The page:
Look at natural-color satellite images and it becomes clear that most of the water on Earth (about 97 percent) is stored in the oceans. Next you might notice some on the land: liquid water fills lakes and rivers, while frozen water blankets the poles and mountaintops. In the atmosphere, water is visible in the countless tiny droplets that compose the clouds, though there is plenty of moisture even in cloud-free skies.
Not immediately visible, however, is the water residing in the soil. This water does not appear brilliantly blue or white, like the oceans or ice. In fact, it is hard to spot in natural-color satellite images.
Compared to the amount of water stored elsewhere on the planet, the amount in the soil is minuscule. But that small volume has great significance. It can affect when, where, and what a farmer will plant. It can influence the weather. And at high northern latitudes, soil moisture has serious implications for global climate.
For all of these reasons, researchers have developed satellite instruments to measure the water hidden between soil particles. The instruments are either active or passive. Active sensors allow scientists to measure moisture in very specific areas (high resolution), but they are less accurate than other sensors. In contrast, passive measurements give better estimates of the amount of water, but over a broader area (coarse spatial resolution) than active radar. NASA’s Soil Moisture Active Passive (SMAP) satellite was launched in January 2015 and carries both a radiometer and radar. (Note: the radar stopped transmitting data in July 2015.)
The map above was produced with data collected by SMAP’s radar and radiometer from May 27–31, 2015. It shows the amount of moisture in the top 5 centimeters of the ground at a resolution of about 9 kilometers. Data are mapped as the fraction of the volume of water contained in a volume of soil. Dark green and blue areas are progressively wetter, up to a ratio of about 0.5; at that point, the ground is considered saturated.
As expected, deserts around the world have low soil moisture content, and appear light yellow in this map. Soils in areas such as rainforests, boreal forests, and vegetated mountain regions are generally wetter.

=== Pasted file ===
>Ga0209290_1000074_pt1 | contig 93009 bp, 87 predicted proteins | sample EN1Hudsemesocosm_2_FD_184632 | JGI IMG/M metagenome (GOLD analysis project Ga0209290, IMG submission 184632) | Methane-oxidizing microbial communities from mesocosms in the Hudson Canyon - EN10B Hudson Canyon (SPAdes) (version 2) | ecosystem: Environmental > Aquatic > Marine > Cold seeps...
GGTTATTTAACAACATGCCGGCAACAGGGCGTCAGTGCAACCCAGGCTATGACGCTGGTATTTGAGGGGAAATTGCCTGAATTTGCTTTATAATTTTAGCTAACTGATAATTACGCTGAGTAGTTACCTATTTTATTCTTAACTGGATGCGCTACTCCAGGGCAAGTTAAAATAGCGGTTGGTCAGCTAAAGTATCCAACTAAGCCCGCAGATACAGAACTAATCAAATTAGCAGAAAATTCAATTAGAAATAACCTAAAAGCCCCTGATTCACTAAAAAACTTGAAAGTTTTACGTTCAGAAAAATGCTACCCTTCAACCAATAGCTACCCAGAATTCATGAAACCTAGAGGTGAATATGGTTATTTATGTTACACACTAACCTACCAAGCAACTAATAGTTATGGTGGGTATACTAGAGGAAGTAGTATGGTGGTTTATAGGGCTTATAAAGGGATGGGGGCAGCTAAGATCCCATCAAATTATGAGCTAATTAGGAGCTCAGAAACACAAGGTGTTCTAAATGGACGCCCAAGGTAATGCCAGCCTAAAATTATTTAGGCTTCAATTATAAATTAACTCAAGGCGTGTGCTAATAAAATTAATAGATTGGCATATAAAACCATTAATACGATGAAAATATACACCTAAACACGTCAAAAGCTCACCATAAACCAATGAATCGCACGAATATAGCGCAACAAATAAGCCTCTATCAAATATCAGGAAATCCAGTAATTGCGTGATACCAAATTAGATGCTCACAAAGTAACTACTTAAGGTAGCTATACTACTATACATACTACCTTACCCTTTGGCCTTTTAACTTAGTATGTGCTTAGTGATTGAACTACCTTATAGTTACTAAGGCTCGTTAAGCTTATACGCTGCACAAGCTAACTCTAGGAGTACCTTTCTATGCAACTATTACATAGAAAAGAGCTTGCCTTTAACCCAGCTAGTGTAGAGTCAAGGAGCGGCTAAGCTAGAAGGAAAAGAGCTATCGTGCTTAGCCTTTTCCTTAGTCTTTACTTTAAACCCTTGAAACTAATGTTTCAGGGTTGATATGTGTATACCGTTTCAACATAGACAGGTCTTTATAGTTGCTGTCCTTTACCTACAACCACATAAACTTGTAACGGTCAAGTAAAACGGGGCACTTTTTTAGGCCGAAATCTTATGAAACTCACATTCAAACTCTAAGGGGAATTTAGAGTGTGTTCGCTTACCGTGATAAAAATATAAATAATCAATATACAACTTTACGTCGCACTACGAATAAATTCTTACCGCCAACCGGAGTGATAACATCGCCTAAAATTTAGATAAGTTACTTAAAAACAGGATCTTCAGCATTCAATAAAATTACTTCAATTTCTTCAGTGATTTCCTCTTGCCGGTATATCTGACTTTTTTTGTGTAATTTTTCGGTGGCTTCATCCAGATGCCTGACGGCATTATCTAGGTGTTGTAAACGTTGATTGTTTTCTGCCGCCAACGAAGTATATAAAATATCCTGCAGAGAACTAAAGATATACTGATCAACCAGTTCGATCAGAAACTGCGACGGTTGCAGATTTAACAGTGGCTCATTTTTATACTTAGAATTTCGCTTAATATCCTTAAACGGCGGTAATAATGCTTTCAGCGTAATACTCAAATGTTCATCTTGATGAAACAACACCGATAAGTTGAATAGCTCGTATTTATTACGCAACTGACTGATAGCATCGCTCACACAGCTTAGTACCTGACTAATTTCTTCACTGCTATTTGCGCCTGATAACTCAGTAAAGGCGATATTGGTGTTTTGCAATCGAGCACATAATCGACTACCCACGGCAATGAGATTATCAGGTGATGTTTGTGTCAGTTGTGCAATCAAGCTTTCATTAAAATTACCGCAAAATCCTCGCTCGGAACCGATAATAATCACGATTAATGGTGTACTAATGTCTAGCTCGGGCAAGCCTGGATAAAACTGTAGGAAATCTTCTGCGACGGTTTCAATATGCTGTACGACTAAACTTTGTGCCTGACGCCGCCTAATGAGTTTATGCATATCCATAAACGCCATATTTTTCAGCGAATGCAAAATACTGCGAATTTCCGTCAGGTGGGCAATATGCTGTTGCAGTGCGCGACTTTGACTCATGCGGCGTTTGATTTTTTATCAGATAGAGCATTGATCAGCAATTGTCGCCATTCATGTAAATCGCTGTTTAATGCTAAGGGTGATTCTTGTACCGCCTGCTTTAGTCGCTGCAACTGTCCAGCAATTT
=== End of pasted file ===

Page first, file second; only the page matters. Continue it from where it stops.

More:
There is often good correspondence between areas where meteorologists observe high amounts of rainfall and areas of maximum soil moisture, as was the case in October 2015 following extreme rainfall in the eastern United States. But soil moisture depends on other factors, too, such as the state of the soil preceding an event. Soil that is already wet can saturate more quickly and cause runoff and flooding.
Space-based platforms like SMAP, combined with insights from ground-based sensors, contribute to a growing record of global soil moisture. The goal is to establish a standardized set of measurements for the entire planet so that everyone from meteorologists to climate modelers can track the movement of this small but vital reservoir of water.
Read more in our latest feature story: A Little Bit of Water, A Lot of Impact.
- Lu, H. et al., (2009) Monitoring Soil Moisture from Spaceborne Passive Microwave Radiometers: Algorithm Developments and Applications to AMSR-E and SSM/I. Advances in Geoscience and Remote Sensing, Chapter 17.
- NASA’s Jet Propulsion Laboratory (2015) Soil Moisture Active Passive (SMAP).
- NASA’s Jet Propulsion Laboratory (2015, March 9) NASA’s Soil Moisture Mapper Takes First ‘SMAPshots’. Accessed September 16, 2015.
- SMAP Mission Brochure (2014) Mapping Soil Moisture and Freeze/Thaw State from Space. Accessed September 16, 2015.
NASA Earth Observatory map by Joshua Stevens, using data courtesy of JPL and the SMAP science team. Caption by Kathryn Hansen.